Author Identifiers

Alexandra Hannah Roberts
ORCID: 0000-0003-4823-9718

Date of Award

2021

Degree Type

Thesis

Degree Name

Doctor of Philosophy

School

School of Medical & Health Sciences

First Advisor

Associate Professor Annette Raynor

Second Advisor

Fiona Iredale

Third Advisor

Daniel Greenwood

Fourth Advisor

Clare Humberstone

Abstract

For decades, researchers and practitioners interested in talent identification have discussed the coaches’ eye: the elusive ability that allows some coaches to ‘see’ qualities in an athlete that point to their talent or future potential. While there is significant anecdotal evidence of coaches who possess this ability, there is little empirical research supporting the validity or reliability of the coaches’ eye. Guided by ecological dynamics, this thesis employs mixed methodologies to explore the decision-making that underpins how high-level coaches identify talent in Olympic combat sports. These four studies captured the processes of thirty- four coaches during the talent identification process, exploring and identifying the factors that impact on a coach’s ability to perform this integral task.

A systematic review and meta-synthesis revealed that ‘instinct’ is a primary contributor to coach decision-making during talent identification (TID), allowing coaches to ‘know it when they see it’. Semi-structured interviews with international coaches explored this ‘instinct’ during TID and revealed that coaches require experience, time and knowledge of context in order to identify talent. An instrumental case study corroborated these results, and also found that there is a significant conceptual difference between talent identification and talent selection, in the eyes of this coach. Both studies indicated that coaches likely select athletes based on their capabilities as a coach, not purely on athlete ability or potential. The final study found that nine national-level coaches did not agree on the rankings of talented youth judo athletes after four days. This finding indicates that the coaches’ eye is subjective and confirms the novel findings of the prior studies; namely that coaches require time to get to know athletes, their opinions of the athletes’ talent changed over time, and coaches vary in who they ‘see’ as talented. Finally, two new models are presented: the Coach-Informed Talent Identification Process and a novel model of the Coaches’ Eye in Talent Identification. The experiential coach knowledge gathered in this thesis informed the creation of these models.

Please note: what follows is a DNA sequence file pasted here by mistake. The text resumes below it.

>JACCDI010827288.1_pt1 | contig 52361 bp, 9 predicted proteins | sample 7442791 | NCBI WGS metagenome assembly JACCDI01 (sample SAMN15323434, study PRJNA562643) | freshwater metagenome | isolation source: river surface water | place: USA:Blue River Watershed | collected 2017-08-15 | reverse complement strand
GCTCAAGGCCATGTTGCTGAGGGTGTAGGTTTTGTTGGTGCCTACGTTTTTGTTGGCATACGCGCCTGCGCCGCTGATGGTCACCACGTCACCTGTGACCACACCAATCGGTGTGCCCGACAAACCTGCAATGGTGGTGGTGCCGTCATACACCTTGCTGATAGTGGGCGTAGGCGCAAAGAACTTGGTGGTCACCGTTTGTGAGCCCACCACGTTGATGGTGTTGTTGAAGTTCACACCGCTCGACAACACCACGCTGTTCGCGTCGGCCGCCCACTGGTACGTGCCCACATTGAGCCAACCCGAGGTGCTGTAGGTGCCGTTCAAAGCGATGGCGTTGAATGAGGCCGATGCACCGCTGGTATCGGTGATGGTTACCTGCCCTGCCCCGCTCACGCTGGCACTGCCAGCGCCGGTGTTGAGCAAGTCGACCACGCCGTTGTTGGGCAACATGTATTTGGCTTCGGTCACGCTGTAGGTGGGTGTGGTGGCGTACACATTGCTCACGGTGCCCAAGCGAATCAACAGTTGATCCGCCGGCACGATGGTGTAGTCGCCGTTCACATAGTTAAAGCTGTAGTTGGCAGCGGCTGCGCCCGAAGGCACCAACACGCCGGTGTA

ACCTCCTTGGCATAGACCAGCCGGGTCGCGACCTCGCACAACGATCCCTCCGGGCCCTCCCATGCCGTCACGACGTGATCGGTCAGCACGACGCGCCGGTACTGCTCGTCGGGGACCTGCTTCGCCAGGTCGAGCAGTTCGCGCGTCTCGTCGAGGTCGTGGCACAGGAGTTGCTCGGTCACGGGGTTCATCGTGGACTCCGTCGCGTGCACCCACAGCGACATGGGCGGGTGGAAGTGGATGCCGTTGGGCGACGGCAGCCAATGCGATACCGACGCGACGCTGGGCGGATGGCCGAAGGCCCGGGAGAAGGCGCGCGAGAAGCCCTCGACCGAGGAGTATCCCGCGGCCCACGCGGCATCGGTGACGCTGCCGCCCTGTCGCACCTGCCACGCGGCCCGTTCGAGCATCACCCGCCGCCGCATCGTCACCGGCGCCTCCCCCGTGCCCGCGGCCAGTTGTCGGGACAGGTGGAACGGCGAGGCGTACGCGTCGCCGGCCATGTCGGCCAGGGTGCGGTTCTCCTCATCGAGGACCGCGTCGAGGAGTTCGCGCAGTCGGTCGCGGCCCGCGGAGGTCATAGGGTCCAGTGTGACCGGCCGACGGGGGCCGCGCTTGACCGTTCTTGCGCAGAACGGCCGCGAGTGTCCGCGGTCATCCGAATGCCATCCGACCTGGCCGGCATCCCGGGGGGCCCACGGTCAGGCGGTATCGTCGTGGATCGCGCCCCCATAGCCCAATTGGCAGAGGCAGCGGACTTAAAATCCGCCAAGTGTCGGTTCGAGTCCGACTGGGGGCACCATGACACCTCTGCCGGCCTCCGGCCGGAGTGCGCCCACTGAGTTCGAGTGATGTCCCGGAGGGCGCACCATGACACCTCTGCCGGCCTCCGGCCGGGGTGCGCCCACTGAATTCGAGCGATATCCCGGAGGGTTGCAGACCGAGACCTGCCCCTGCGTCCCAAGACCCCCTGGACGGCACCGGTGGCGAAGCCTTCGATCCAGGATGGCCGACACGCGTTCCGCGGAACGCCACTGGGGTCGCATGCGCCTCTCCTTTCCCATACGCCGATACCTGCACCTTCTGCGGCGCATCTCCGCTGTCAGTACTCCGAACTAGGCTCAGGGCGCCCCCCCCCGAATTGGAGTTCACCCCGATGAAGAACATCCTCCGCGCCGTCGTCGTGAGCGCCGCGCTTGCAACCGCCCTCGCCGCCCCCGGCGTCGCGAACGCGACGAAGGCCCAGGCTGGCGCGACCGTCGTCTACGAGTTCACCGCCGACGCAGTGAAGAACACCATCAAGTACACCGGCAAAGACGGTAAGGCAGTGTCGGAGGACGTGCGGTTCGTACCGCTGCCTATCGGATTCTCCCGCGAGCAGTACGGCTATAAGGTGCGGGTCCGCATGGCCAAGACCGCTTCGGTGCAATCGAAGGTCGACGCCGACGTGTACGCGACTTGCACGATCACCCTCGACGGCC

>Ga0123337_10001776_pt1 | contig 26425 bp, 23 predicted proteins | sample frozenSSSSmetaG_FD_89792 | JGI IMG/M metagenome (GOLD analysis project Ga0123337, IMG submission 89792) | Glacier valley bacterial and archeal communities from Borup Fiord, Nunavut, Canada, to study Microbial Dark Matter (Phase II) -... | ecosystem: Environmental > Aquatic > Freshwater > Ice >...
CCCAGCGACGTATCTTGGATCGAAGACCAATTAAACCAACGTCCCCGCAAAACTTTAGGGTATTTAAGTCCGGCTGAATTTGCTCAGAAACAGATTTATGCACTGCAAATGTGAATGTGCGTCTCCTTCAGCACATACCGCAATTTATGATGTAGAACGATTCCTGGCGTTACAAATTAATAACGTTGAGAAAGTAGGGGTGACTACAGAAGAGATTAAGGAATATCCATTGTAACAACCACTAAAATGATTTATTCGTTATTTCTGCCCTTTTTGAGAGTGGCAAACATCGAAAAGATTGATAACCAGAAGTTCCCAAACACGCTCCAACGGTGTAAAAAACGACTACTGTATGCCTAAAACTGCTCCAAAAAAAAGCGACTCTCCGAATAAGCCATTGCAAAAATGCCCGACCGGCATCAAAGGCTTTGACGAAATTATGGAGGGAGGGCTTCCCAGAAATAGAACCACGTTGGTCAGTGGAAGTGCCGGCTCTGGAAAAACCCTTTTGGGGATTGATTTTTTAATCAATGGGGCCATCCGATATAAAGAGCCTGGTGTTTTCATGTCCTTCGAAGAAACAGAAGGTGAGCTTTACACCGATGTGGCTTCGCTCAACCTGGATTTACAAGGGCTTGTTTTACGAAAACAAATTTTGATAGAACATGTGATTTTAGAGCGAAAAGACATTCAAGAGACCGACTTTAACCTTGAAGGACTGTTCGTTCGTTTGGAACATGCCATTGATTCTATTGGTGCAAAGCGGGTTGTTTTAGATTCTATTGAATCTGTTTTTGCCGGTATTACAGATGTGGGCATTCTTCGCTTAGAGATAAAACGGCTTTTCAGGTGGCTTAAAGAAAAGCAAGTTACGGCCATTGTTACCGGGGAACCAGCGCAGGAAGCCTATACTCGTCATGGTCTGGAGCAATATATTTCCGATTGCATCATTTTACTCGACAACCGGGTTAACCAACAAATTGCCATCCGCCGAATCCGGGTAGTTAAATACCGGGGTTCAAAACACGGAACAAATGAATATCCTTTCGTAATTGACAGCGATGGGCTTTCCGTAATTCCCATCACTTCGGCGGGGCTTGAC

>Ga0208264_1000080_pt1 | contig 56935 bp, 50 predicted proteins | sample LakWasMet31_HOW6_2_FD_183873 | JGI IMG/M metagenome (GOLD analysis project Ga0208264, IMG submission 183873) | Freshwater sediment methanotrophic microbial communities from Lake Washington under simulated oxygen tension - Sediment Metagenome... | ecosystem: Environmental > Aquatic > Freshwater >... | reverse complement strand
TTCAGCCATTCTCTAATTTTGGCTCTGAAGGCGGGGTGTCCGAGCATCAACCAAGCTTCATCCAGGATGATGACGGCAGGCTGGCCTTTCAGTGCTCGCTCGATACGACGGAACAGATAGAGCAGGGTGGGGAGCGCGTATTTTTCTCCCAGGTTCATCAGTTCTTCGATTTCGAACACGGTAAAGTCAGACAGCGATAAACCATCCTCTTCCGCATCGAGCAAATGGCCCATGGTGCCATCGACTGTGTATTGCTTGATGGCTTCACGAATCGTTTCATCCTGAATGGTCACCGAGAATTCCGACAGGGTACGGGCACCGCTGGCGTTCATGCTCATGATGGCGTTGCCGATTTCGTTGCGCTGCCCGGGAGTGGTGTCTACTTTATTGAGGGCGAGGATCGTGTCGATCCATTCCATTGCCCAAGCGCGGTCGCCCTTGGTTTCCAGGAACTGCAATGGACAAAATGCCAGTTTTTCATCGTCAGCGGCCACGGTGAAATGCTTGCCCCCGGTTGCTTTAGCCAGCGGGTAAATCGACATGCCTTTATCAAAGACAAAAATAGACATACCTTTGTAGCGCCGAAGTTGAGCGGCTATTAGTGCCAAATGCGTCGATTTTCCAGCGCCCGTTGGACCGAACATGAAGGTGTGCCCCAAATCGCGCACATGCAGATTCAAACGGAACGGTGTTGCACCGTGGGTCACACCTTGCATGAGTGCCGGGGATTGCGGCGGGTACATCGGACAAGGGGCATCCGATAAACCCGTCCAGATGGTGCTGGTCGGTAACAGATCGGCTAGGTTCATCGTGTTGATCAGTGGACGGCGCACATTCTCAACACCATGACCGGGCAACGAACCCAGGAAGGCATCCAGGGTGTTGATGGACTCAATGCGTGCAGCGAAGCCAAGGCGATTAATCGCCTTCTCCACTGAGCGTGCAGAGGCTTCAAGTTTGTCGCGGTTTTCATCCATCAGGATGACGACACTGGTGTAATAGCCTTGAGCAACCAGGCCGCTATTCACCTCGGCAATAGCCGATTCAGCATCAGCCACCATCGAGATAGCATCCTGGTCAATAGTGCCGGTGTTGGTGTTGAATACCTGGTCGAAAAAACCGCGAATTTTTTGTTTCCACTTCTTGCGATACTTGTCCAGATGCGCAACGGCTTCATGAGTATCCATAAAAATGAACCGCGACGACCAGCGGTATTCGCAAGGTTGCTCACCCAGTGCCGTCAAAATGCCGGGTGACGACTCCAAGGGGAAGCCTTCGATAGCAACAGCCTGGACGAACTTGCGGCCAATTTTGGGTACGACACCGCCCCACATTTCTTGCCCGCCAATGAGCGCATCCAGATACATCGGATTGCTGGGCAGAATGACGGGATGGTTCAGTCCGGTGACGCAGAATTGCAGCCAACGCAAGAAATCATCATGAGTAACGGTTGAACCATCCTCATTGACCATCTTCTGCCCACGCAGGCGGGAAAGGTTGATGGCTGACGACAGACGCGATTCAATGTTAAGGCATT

This thesis indicates that the coaches’ eye is the lens through which coaches view athletes, using their expertise and experience to interpret the athlete’s raw potential, and the time spent with the athlete and the context of their identification to determine whom they will select into their team. It appears that coaches perceive talent with reference to what they can develop in an athlete; thus, coaches must be involved in the identification and selection of talented athletes. These results indicate that National Sporting Organisations should ensure that coaches are provided with the necessary time, education and guidance to ensure that athlete outcomes are optimised.

This thesis provides an understanding of how the coaches’ eye works during TID and a new understanding of this term. These findings have implications for the ongoing practice and research of talent identification in combat sports, and this work contain recommendations for both coaches and national sporting organisations to improve the confidence, accuracy and reliability of the coaches’ eye when forecasting talent.

Access Note

Chapters 3, 4, 5 and 6 are not available in this version of the thesis.

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